Friday, Oct 31, 2014

Class VI dropout, Ludhiana teen shoots CWG silver

cwg Silver medalist shooter Malaika Goel aims at the target in final round of women's 10M Air Pistol event at the Commonwealth Games in Glasgow. (Source: PTI)
Written by Shivani Naik | Posted: July 26, 2014 5:19 am | Updated: July 26, 2014 8:55 am

Malaika Goel stopped going to school in Class VI. At 16 years, the Ludhiana teenager — the youngest member of the Glasgow Commonwealth Games Indian contingent — has picked up a stunning silver in the 10m Air Pistol event, fetching the country its first medal in shooting at the Barry Buddon ranges.

Malaika is unlike most 16-year-olds. “I don’t like anything much beyond shooting,” she says. That includes keeping a cellphone and spending time on social networking sites. It also included not panicking after her qualification score pitched her in fourth place ahead of the knockout final, where shooters get eliminated after every series.

The baby of this high-achieving Indian pistol team, Malaika (total score 197.1) chased leader and gold medallist Shun Xie Teo (198.6), snapping at her heels, and displayed both consistency and a steely nerve in the shoot-offs. Her 10.2 to relegate Dorothy Ludwig to bronze in the penultimate head-to-head showed her mettle.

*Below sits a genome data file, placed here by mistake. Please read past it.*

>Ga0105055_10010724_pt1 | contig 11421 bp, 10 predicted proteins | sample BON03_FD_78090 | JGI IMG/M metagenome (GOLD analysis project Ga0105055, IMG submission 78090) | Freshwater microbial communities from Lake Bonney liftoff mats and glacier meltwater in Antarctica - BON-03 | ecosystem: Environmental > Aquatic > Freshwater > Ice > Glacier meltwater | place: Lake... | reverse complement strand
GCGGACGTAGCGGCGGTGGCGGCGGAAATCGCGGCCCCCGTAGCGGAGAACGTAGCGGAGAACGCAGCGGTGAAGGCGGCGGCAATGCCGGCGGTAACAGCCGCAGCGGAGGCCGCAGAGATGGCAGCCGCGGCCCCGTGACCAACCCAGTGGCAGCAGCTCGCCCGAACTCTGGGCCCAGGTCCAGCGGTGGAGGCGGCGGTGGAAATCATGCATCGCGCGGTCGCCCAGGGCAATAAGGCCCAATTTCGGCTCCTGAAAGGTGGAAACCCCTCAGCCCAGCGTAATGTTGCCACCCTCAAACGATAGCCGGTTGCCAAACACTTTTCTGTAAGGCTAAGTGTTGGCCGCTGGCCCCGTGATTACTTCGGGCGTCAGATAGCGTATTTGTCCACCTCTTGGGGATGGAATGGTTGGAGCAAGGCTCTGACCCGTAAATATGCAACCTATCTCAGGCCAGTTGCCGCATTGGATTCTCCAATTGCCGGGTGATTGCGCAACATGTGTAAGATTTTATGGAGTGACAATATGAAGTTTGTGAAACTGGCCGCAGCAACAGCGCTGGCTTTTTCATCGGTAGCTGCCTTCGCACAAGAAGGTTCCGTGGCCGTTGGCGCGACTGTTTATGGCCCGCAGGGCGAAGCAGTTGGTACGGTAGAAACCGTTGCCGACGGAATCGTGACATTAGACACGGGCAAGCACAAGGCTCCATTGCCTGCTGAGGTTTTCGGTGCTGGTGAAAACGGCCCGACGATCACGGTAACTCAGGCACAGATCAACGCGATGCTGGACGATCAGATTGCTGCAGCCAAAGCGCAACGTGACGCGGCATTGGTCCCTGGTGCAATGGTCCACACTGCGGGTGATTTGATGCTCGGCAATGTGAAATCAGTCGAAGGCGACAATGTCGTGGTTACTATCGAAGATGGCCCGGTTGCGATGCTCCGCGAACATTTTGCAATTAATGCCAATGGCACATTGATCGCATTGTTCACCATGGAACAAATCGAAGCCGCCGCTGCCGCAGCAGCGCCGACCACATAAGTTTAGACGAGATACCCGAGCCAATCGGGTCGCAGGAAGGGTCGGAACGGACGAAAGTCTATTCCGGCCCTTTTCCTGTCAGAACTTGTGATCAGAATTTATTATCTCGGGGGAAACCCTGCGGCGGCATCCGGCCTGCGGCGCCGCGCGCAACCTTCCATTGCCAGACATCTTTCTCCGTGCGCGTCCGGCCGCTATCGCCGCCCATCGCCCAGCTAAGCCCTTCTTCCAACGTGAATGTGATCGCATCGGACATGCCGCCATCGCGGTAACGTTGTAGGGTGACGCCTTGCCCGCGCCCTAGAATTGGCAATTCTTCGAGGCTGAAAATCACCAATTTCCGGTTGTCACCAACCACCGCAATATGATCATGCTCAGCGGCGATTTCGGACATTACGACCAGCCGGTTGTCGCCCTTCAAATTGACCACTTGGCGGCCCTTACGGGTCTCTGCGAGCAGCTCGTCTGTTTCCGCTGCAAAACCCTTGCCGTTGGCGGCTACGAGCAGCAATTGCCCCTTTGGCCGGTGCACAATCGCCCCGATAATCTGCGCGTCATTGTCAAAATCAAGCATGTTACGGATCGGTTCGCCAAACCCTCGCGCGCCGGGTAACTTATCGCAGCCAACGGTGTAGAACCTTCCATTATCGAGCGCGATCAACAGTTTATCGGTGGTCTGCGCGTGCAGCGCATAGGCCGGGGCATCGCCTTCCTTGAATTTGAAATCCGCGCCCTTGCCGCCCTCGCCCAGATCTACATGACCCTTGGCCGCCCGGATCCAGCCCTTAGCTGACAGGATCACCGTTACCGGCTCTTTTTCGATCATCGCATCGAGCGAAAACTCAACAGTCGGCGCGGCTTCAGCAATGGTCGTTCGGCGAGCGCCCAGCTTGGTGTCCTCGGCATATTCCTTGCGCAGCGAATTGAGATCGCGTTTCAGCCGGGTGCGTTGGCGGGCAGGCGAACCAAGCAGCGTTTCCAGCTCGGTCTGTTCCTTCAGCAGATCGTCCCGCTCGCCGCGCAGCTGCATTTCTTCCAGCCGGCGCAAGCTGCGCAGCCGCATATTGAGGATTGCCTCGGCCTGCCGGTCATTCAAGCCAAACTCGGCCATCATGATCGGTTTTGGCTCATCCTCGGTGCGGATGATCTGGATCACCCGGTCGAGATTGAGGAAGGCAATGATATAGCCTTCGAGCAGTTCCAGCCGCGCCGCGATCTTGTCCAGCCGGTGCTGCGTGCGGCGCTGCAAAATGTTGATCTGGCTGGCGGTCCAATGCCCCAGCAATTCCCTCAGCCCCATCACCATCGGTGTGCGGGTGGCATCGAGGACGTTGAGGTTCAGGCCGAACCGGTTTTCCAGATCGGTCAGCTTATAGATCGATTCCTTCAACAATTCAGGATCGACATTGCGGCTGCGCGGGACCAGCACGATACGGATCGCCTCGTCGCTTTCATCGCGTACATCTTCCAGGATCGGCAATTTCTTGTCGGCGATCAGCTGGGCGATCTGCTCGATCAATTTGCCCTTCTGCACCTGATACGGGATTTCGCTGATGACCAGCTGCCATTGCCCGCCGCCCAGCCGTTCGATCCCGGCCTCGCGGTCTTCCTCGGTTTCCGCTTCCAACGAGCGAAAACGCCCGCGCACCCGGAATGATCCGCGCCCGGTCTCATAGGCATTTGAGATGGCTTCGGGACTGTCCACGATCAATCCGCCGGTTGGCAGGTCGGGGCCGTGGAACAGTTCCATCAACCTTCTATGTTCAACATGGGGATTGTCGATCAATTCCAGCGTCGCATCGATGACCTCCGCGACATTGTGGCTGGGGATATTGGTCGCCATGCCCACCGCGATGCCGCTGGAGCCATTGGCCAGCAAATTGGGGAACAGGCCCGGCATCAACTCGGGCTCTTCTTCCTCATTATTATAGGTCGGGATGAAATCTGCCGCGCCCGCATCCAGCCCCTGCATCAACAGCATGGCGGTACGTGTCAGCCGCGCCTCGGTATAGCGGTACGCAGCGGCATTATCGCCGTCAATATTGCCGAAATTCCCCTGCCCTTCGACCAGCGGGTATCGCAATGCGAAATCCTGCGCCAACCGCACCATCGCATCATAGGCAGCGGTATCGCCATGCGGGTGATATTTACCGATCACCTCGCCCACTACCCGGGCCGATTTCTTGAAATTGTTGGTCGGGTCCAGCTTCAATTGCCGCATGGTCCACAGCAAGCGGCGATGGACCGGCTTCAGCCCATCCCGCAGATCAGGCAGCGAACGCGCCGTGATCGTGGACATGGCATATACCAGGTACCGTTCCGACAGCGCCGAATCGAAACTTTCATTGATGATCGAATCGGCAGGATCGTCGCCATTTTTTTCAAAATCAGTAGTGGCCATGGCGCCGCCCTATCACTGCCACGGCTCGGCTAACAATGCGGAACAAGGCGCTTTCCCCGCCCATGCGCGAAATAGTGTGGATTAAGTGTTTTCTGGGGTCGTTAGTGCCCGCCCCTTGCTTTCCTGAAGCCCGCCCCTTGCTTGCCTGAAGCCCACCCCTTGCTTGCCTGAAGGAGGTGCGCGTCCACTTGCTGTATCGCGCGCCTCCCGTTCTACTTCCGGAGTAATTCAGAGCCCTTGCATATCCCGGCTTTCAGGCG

“I hadn’t started well in qualification, I just couldn’t settle down and qualified fourth. But because my qualification scores were poor, I knew I had to, really had to, do something in the final,” she says, of her series of 96, 92, 95 and 95 for a total of 378.]

Heena Sidhu, the overwhelming favourite, had imploded after the final started five minutes early and her routine was ruffled, going out second of the eight finalists in the elimination.

Things hadn’t stuck to plan for Malaika either. “When I’d set off to Glasgow, I only wanted to improve my scores. Well that didn’t happen, but I won a medal!” she says.

Her father, SP (Vigilance) in Punjab, had insisted when she was 10 that she needed to pick at least one sport. “I always wanted to shoot professionally, it was never a hobby,” says the determined markswoman who was spotted by coach Gurjeet Singh at a routine children’s training camp. A range was built at home, Malaika opted out of school and has pretty much stayed focused on her goal, encouraged by her well-to-do parents.

Mother Amandeep travels to all her events — she has been to only three World Cups, having started out in the seniors only this year. Malaika had grown up watching senior team-mate Heena Sidhu and wanting to shoot scores like her. On Friday, she outdid her.

Obsessed with sport, Malaika remembers rushing home from school four years ago and wanting to watch all the events of the Delhi Games at once. “Even London, I just loved watching every sport that was happening — they were the ‘TV athletes’,” she says, not quite realising she’s a TV athlete herself now.

Kuldeep Singh, a London resident, had hiked up to Glasgow, and had lined up in a tweed kilt — one amongst three medal tray-bearers, incidentally the one that held Malaika’s silver at the medal ceremony continued…

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